Arnie WeissmannIn late 2003, the U.S. government had every intention of giving a council of travel industry leaders $50 million to work on promoting inbound tourism. But as the time to cut the check neared, the treasury was authorized to spend only $6 million. 

That was pretty hard to swallow. After all, billions in pork were being approved for questionable pet senatorial projects from Alaska to, um, Alaska, while the travel industry recovery was but a gleam in our collective eye at that time.

Of course, this was before we knew the current administration was going to gift us with an ever-weakening dollar, the best promotional tool a government can give to its inbound operators.

Thats not always so good for the outbound side, but pent-up demand after 9/11 has managed to keep the outbound trade humming, if not roaring, despite our Milquetoast currency.

Last year, Congress upped the ante to $10 million for a 2005 international marketing campaign. Since momentum in the industry seems to be going in the right direction anyway, rather than spend it all on another television campaign in the U.K., I have a modest proposal for, say, $5 million of it: Buy some carts and put them around the baggage carousels and the arrivals areas of international terminals.

Let passengers use them for free.

On one hand, this will allow certain visitors -- lets call them high-end foreign visitors -- to more easily bring their cheap-dollar loot from the limo to the check-in counter when they depart.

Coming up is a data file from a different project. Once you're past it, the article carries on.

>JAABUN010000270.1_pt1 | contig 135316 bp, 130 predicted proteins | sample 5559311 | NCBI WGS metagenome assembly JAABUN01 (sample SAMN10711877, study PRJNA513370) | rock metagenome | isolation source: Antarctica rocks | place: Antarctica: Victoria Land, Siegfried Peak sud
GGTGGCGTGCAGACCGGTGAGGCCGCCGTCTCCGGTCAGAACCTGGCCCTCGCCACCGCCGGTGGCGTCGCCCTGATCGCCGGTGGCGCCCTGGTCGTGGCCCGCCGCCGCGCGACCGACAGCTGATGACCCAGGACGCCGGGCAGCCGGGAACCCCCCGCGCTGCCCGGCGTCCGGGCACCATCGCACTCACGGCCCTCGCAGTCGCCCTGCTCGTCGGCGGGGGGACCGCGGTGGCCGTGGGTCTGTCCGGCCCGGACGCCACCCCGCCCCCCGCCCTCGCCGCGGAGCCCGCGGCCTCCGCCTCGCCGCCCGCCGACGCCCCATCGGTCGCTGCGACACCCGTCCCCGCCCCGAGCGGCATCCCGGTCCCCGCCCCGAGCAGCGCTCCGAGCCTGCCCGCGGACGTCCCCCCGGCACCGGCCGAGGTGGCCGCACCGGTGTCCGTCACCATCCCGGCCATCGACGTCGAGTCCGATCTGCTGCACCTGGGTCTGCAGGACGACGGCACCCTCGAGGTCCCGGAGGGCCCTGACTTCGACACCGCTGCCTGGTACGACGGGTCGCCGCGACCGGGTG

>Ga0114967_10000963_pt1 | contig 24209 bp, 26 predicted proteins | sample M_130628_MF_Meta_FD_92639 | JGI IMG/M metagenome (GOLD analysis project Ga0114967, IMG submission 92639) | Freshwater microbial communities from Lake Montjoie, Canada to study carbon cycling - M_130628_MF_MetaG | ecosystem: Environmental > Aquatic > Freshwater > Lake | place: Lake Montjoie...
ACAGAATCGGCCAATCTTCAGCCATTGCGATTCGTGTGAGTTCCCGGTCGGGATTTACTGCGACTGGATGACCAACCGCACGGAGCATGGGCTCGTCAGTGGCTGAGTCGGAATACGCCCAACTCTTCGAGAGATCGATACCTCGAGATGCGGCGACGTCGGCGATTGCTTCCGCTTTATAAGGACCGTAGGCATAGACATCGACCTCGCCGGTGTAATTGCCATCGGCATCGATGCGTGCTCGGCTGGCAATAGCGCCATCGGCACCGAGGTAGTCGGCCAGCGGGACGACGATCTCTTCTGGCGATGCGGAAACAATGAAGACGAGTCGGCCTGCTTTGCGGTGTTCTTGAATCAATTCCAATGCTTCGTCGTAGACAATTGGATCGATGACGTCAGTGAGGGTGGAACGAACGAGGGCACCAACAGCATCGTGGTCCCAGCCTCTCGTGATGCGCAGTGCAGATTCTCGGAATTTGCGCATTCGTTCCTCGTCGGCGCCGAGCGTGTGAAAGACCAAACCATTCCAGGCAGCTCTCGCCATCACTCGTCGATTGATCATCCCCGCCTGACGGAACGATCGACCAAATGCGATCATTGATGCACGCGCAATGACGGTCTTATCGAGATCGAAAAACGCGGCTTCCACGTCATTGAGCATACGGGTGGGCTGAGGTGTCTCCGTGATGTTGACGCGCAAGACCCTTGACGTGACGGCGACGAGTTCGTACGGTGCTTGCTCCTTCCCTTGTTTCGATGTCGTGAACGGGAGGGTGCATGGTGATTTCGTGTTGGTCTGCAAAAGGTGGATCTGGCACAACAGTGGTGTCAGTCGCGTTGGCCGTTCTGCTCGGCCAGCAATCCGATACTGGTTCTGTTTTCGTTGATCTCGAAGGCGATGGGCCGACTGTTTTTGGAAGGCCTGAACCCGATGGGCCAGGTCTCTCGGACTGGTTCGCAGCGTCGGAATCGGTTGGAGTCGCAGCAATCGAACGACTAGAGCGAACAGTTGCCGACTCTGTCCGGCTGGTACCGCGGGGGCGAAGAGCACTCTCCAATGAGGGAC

On the other end of the scale, it will let another class of guests more easily haul their carpetbags, knapsacks, boxes and trunks from the baggage carousel to and through U.S. customs.

I should disclose that I have a personal stake in this. I figure that, at this point, Im out about $15 renting trolleys for visitors to the U.S. who have arrived without dollar bills or a credit card to pay for a cart.

These visitors are usually inexperienced travelers, budget travelers or coming from developing countries.

The last of these have just been through interviews with immigration officers and, frankly, look on the verge of tears even before seeing that baggage trolleys can be freed only by small U.S. bank notes they dont have yet or plastic they arent qualified to carry.

When former Department of Homeland Security Secretary Tom Ridge addressed the TIA Unity Dinner last week, he said immigration officers were given more discretion to let irregularities slide when dealing with -- are you sitting down? -- the high-end foreign visitors.

In other words, the ones with the plastic and ready cash have a velvet welcome mat.

He cited it as an example of balancing the economy and security.

I have no problem with that, but, economically speaking, its shortsighted to look after only the rich.

Many visitors first arrive in the U.S. as budget travelers. They ultimately return as high-end visitors because they were made to feel welcome on their first visit.

Im happy to let the smart marketers of carts keep their concessions in domestic terminals.

After all, they have to recoup the small fortune they must have spent inventing a trolley that is in almost every way inferior to the free ones available in other countries. (When carts are free, theres no incentive to design them so a traveler will more likely need two rather than one.) 

But international guests are a different story. As a host country, the U.S. has all but pulled the welcome mat out from under many visitors feet.

The least we can do is reward them with some free wheels once theyve touched down.


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